For about 10 years I bounced around from job to job. I did everything from being a PA to celebrities, a Shop Manager and even a Chauffeur. When I was made redundant from a driver delivery job, the pressure was to go back to retail as apparently, that is what I was good at. But I could not stand it! I decided to try getting back into photography, the thing I actually loved. I pieced together a rough portfolio and started looking for work. Eventually, I got offered a job photographing interiors at a Real Estate Agent. It paid out a decent enough pay packet and I figured it would be at least in the realm of what I enjoyed doing. And here I am, still doing it 14 years later.

Freelance Architectural Photographer James Tarry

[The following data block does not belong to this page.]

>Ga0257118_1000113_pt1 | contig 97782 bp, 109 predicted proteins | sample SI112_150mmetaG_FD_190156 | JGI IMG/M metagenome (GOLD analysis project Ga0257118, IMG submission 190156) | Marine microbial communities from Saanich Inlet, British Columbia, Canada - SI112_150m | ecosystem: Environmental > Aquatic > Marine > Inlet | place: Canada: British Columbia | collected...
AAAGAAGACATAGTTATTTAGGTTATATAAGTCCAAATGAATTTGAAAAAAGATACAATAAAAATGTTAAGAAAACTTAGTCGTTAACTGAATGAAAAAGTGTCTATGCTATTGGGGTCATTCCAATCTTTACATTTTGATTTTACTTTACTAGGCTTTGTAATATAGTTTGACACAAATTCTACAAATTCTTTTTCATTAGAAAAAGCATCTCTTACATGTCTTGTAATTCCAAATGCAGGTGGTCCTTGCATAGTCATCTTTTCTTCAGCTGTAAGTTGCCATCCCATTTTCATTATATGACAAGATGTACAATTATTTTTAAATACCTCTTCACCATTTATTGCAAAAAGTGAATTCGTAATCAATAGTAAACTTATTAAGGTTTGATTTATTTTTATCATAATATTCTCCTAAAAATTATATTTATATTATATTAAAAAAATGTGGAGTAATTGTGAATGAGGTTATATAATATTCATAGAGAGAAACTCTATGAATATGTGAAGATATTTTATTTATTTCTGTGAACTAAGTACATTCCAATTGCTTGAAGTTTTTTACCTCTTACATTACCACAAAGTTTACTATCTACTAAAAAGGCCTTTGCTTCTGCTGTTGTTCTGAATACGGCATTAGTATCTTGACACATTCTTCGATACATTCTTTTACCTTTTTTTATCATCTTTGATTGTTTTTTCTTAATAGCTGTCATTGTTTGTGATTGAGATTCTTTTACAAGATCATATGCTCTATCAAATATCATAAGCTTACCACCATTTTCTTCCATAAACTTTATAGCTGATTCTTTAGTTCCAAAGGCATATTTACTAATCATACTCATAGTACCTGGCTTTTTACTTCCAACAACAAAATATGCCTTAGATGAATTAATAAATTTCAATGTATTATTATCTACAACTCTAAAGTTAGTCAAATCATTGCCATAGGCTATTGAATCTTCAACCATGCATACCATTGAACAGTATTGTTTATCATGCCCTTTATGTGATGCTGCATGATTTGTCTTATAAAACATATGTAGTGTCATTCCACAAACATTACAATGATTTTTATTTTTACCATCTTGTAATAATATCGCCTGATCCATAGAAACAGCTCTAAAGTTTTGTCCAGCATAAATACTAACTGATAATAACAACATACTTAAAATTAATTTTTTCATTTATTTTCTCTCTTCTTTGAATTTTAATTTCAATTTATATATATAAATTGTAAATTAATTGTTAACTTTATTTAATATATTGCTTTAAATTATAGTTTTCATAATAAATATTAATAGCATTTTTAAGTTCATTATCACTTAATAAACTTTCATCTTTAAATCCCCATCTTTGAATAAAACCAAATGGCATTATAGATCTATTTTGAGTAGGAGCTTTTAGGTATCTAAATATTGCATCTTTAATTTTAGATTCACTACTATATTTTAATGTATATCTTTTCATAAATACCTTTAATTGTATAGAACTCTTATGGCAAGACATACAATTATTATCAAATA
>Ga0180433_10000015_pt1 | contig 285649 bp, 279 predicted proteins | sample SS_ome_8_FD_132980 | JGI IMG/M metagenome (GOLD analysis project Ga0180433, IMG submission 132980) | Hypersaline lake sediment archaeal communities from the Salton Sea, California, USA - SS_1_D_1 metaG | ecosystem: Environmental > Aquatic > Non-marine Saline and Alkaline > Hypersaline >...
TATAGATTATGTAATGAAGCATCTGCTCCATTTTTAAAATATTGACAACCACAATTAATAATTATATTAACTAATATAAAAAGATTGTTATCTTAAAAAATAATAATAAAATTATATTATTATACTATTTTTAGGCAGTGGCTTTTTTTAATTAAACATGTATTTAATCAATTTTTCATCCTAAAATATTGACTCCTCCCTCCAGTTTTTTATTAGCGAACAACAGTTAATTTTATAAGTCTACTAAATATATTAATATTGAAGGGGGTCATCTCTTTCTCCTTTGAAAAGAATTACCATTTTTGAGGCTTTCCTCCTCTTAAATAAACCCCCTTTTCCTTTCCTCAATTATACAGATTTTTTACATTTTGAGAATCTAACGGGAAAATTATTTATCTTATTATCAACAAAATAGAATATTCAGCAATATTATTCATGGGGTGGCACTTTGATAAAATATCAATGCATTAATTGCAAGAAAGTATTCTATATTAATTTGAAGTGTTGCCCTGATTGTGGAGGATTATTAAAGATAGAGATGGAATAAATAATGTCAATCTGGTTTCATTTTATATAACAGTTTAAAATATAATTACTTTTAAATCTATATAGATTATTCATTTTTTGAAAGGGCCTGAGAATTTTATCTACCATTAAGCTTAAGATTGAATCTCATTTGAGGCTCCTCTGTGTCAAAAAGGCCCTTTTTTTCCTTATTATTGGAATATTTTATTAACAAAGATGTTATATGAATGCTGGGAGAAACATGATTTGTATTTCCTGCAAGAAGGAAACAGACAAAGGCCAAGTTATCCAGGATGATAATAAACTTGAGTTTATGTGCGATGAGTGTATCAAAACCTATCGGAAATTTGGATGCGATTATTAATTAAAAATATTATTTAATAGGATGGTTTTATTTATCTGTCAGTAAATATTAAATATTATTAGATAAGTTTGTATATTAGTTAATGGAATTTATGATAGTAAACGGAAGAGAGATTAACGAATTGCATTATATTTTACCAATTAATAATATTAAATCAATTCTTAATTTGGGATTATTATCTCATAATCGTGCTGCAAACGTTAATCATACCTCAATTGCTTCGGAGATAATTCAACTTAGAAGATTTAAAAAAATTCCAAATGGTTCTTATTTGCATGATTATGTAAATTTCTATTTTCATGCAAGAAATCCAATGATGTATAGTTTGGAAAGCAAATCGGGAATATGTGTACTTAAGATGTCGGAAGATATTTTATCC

What type of career or jobs did you do before opting for a Photography career?

Before becoming a freelance architectural photographer, I had tried my hand at everything from working in retail to professional driving. Funnily enough, I was also a Personal Assistant at one stage. I was even a delivery driver.

When did you start your photography business and become a freelance architectural photographer?

I went from Full-Time employment to a Freelance Photographer approximately 5 years ago back in 2013.

Freelance Architectural Photographer James Tarry

I see that you specialize in architectural photography – is that the main service that your business provides or do you offer more services?

Primarily I am a freelance architectural photographer. Interior photography is the only thing I offer aside from floor plans. I can also draw professional plans for clients if needed. I have been thinking the video would be a nice next step. But I am still finding that at the moment the video is not really needed or wanted.